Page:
June 4, 2010

He’s not finished with me yet.


I’ve not ever really felt my flesh, myself, my soul, fighting with God’s will more than I have in our fostering experience.  I know that I conflict with what God has for me regularly (aka: sin.) but with fostering I can feel the pulling on my soul going back and forth between what I would selfishly choose, and what I know God’s will for me is.  It sometimes feels like tug-of-war. {You’d think at some point I’d realize that I’m no good at this game.}

Don’t get me wrong.  I find joy in fostering.  Every day.  I also find joy in knowing that I am where God wants me to be.  But I have absolutely had to focus my eyes on Him in order to continually want what he wants for me. (This is where you say, ‘um, duh Maggie.’ - but I think in most things in my life it has been easier to want what he wants than it is in fostering.  Not sure if any of this makes sense.  But oh well.)

Sometimes I find myself longing for our family to be only Brian, Sylvie, and I.  Sometimes I long for the ease of not having to battle out everything, not having to think about parental visits, court, and therapy.  I long to be able to wake up in the morning and just be able to take my kids to the park or the pool without having to weigh when their last visit was, how they are dealing with their emotions as of late, and whether or not I think that the whole trip will implode leaving me with two angry children who are calling me names across the parking lot while people watch and shake their heads.

I’m just being honest.

I know that right now, this is what God wants for us.  And most of the time, I love it and I am happy this is the path he has chosen for us.  I guess that sometimes I just wish it felt more normal.  But I guess that’s not the point.  God’s not much for letting us be comfortable with the way things are. 

This is why I was so hesitant to make more strict boundaries on which kids we can/cannot take placement for.  I had to be sure I was really being honest with myself.  Am I making these boundaries just to make myself feel more comfortable?  Because I’m trying to control what our family looks like instead of trusting Him?  Or am I setting these limits because I feel that it is what God would have us to do for our family?  I had to make sure I wasn’t just letting my selfishness get in the way of what God was doing.  After a lot of prayer, I feel like we’ve made some good decisions regarding boundaries.  I feel at peace about them.

I know the enemy uses my love for Sylvia to make me second guess fostering.  Is it the best thing for her?  How will it effect her childhood?  Should I be spending more time with just her?  What if….? (Not that it isn’t my job to think about these things – I just need to think about them while trusting instead of while worrying.)  All of these things come into my head instead of just trusting that He loves her more than I ever could and that His will is what is best.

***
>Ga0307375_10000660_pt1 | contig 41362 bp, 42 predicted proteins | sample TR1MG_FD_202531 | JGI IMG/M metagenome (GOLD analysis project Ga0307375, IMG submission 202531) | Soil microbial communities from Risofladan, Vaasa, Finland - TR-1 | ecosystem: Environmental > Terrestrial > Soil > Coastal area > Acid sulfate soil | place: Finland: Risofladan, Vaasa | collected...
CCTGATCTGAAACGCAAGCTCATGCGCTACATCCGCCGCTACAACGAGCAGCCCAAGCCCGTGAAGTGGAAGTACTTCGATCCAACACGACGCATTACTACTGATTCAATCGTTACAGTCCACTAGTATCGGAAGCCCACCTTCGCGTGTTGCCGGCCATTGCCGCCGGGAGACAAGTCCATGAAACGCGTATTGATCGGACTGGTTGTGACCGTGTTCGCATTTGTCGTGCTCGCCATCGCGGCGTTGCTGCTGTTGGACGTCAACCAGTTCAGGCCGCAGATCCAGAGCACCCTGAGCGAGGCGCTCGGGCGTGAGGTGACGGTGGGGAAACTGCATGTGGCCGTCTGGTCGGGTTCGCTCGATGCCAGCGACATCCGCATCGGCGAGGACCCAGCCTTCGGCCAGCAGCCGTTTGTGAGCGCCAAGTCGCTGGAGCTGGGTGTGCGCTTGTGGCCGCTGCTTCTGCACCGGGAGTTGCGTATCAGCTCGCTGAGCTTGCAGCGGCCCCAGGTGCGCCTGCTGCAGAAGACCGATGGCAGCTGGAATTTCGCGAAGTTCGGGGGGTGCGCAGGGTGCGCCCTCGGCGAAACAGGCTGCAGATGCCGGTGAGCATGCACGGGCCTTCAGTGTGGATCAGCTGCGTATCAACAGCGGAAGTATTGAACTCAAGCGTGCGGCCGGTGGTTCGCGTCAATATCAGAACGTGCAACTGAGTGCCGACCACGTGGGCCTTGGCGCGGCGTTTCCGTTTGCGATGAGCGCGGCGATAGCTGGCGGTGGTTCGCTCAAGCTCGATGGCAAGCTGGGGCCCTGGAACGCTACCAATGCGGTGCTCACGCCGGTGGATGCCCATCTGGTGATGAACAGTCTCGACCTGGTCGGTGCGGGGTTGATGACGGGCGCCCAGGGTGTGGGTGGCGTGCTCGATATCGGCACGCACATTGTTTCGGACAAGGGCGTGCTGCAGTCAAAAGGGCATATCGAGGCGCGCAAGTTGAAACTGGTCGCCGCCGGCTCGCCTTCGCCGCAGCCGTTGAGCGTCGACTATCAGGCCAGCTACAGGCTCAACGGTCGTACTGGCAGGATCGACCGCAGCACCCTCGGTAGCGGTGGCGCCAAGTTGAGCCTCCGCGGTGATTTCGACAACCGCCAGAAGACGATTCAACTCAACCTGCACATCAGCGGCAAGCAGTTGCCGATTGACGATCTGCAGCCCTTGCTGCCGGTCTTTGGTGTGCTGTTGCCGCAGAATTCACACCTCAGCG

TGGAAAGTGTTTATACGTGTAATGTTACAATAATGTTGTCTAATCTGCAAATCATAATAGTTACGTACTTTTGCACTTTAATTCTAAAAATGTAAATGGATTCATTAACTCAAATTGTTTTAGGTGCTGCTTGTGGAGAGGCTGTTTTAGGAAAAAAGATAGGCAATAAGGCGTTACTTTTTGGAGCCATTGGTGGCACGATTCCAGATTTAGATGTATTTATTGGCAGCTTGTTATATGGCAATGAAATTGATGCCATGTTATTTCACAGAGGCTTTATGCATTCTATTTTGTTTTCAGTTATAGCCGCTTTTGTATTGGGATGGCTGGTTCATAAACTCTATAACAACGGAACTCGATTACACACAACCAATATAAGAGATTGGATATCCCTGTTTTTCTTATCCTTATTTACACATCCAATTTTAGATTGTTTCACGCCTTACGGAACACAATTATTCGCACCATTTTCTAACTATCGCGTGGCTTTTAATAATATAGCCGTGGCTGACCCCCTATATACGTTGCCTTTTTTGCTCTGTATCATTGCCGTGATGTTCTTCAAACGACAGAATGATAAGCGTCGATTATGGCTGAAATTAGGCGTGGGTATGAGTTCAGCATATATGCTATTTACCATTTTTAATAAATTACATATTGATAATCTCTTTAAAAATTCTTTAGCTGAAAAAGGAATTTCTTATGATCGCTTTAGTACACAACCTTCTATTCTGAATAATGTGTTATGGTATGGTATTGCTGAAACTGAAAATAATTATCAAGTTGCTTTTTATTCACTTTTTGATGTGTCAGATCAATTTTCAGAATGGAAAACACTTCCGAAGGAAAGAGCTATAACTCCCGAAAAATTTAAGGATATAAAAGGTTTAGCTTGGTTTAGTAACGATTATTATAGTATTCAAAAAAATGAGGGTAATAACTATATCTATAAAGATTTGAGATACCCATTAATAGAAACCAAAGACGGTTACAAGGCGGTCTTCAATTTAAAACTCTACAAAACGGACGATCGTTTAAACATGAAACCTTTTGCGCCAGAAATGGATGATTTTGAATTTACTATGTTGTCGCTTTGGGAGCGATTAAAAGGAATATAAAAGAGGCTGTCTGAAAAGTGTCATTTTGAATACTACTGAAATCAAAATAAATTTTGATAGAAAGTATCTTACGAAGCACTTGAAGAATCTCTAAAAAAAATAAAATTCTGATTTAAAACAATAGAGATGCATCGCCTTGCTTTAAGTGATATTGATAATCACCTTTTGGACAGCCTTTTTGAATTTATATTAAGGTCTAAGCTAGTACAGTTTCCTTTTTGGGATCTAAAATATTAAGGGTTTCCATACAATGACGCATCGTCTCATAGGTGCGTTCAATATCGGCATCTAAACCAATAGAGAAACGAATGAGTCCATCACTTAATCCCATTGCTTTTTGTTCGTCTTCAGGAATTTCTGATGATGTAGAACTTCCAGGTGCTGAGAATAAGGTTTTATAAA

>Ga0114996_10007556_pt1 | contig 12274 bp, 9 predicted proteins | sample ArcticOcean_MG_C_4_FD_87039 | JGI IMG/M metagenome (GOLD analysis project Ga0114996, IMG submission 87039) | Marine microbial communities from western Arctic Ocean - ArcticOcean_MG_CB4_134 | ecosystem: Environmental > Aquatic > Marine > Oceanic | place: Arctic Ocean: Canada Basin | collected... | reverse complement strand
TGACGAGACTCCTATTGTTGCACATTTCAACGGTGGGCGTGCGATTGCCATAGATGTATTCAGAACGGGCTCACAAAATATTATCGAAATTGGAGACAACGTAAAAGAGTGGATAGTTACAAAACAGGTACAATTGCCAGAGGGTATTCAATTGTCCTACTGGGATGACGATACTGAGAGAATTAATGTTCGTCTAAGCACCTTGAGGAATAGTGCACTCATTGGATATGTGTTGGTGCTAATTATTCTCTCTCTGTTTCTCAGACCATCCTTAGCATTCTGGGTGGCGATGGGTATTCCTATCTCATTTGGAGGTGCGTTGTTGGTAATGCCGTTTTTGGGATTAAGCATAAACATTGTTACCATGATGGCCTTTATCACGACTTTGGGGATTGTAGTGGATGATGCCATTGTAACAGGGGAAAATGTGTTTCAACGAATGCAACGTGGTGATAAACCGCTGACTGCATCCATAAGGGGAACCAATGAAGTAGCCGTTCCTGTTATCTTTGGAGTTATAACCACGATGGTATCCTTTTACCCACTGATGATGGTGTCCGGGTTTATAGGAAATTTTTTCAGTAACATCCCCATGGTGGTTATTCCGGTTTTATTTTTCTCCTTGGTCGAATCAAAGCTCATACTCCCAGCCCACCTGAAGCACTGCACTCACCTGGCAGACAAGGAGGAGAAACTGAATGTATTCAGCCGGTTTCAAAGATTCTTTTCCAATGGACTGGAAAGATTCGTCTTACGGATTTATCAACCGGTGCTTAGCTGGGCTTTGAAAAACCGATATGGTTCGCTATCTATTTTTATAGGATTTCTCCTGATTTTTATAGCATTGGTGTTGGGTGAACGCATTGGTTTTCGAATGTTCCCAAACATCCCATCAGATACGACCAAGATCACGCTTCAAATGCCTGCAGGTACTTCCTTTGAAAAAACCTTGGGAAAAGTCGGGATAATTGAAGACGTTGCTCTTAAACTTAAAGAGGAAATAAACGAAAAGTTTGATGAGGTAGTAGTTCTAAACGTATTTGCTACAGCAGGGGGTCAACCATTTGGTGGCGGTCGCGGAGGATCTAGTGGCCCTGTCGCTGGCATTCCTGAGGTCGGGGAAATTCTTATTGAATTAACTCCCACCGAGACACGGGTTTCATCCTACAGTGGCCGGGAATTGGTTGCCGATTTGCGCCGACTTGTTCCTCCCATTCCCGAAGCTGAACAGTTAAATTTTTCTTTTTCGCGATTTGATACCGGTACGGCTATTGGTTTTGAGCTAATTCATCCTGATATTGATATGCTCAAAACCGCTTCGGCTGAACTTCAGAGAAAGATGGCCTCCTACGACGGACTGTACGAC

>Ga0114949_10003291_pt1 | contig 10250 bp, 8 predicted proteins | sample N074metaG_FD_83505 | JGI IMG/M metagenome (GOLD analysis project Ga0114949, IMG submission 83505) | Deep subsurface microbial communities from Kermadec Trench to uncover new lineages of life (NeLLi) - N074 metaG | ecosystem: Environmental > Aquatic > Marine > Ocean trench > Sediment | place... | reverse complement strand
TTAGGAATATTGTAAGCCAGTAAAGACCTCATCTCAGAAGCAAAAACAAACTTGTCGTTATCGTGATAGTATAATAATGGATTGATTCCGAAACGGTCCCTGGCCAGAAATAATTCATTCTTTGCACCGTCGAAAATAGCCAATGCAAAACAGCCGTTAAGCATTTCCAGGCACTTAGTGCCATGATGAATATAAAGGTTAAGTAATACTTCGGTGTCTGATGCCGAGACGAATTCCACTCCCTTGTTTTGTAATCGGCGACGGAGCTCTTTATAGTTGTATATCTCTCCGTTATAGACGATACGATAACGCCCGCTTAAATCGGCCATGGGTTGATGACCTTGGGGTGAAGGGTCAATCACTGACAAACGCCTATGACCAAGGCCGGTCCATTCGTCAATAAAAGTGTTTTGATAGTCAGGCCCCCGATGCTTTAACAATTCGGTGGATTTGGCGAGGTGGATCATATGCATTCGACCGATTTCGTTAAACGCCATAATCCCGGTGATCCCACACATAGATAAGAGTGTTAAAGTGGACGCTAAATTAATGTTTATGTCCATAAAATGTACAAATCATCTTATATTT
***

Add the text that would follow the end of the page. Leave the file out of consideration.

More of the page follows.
I guess this all really comes down to Him refining me.  Ugh, I just wish it were easier!  Ha!  Lord, it appears you still have some a lot of work to do.  At least I can know He’s not given up on me!


  1. I wanted to say, 'I know there are challenges to fostering' except I haven't fostered myself.
    So my opinion is based on growing up with some of my parents' friends being foster parents. The filipino-american community is a tight-knit one in Columbia so we'd always know when one of the filipino families had new foster children and they would bring them to the fil-am picnics to play with the other children.
    As well, my friend John's parents regularly fostered children when he was growing up.
    So I can only speak from knowing people that grew up alongside their parents fostering children and my impressions from that.
    But I can say that with all the thoughtfulness you put into your work, I'm sure there will be much enlightenment with the hard times for Sylvie. There will be times she gets attached or has trouble understanding how the world allows things to happen to children. But she knows the love of you, Brian, and your families.
    It will be hard at times to understand the lives of the foster children but I trust your guidance will teach her lessons she couldn't learn any other way except by meeting these children herself and sharing in their healing.
    My friend John said growing up with foster children under his parents care had its challenging times but in all, it was an experience that taught him a lot about thinking and loving with an open heart.
    As they taught us in social work school, know our boundaries. :) I think your mindfulness of that for yourself and your ever-changing family is on the right track, for what its worth to hear that reassurance.